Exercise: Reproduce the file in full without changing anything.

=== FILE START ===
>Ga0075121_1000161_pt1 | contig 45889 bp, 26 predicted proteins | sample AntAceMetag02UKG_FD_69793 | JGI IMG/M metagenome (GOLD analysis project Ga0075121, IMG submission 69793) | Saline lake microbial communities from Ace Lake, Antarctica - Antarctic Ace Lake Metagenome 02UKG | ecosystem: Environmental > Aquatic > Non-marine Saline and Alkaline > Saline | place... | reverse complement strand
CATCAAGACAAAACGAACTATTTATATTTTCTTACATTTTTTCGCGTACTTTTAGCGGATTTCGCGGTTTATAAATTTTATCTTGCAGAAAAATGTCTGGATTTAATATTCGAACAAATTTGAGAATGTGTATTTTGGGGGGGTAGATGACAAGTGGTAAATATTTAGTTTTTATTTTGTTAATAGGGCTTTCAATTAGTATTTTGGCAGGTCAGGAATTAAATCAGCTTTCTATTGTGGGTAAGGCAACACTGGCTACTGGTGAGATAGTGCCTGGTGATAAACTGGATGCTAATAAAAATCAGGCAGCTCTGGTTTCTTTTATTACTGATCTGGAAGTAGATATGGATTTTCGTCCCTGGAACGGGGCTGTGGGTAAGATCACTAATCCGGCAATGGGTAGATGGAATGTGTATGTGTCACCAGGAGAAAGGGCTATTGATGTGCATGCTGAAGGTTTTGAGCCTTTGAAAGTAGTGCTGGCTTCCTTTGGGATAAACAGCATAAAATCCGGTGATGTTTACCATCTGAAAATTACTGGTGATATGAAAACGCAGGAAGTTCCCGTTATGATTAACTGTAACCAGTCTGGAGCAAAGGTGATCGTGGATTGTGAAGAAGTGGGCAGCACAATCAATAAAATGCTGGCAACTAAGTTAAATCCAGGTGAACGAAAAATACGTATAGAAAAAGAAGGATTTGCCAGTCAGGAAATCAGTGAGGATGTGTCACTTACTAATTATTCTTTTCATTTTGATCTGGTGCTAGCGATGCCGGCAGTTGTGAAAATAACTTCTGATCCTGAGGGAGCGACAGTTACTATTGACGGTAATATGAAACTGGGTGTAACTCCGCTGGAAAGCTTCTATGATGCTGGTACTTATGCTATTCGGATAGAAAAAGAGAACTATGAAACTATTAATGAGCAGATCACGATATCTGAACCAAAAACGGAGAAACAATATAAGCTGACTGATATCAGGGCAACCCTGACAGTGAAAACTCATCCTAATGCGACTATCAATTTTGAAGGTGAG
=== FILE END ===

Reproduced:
>Ga0075121_1000161_pt1 | contig 45889 bp, 26 predicted proteins | sample AntAceMetag02UKG_FD_69793 | JGI IMG/M metagenome (GOLD analysis project Ga0075121, IMG submission 69793) | Saline lake microbial communities from Ace Lake, Antarctica - Antarctic Ace Lake Metagenome 02UKG | ecosystem: Environmental > Aquatic > Non-marine Saline and Alkaline > Saline | place... | reverse complement strand
CATCAAGACAAAACGAACTATTTATATTTTCTTACATTTTTTCGCGTACTTTTAGCGGATTTCGCGGTTTATAAATTTTATCTTGCAGAAAAATGTCTGGATTTAATATTCGAACAAATTTGAGAATGTGTATTTTGGGGGGGTAGATGACAAGTGGTAAATATTTAGTTTTTATTTTGTTAATAGGGCTTTCAATTAGTATTTTGGCAGGTCAGGAATTAAATCAGCTTTCTATTGTGGGTAAGGCAACACTGGCTACTGGTGAGATAGTGCCTGGTGATAAACTGGATGCTAATAAAAATCAGGCAGCTCTGGTTTCTTTTATTACTGATCTGGAAGTAGATATGGATTTTCGTCCCTGGAACGGGGCTGTGGGTAAGATCACTAATCCGGCAATGGGTAGATGGAATGTGTATGTGTCACCAGGAGAAAGGGCTATTGATGTGCATGCTGAAGGTTTTGAGCCTTTGAAAGTAGTGCTGGCTTCCTTTGGGATAAACAGCATAAAATCCGGTGATGTTTACCATCTGAAAATTACTGGTGATATGAAAACGCAGGAAGTTCCCGTTATGATTAACTGTAACCAGTCTGGAGCAAAGGTGATCGTGGATTGTGAAGAAGTGGGCAGCACAATCAATAAAATGCTGGCAACTAAGTTAAATCCAGGTGAACGAAAAATACGTATAGAAAAAGAAGGATTTGCCAGTCAGGAAATCAGTGAGGATGTGTCACTTACTAATTATTCTTTTCATTTTGATCTGGTGCTAGCGATGCCGGCAGTTGTGAAAATAACTTCTGATCCTGAGGGAGCGACAGTTACTATTGACGGTAATATGAAACTGGGTGTAACTCCGCTGGAAAGCTTCTATGATGCTGGTACTTATGCTATTCGGATAGAAAAAGAGAACTATGAAACTATTAATGAGCAGATCACGATATCTGAACCAAAAACGGAGAAACAATATAAGCTGACTGATATCAGGGCAACCCTGACAGTGAAAACTCATCCTAATGCGACTATCAATTTTGAAGGTGAG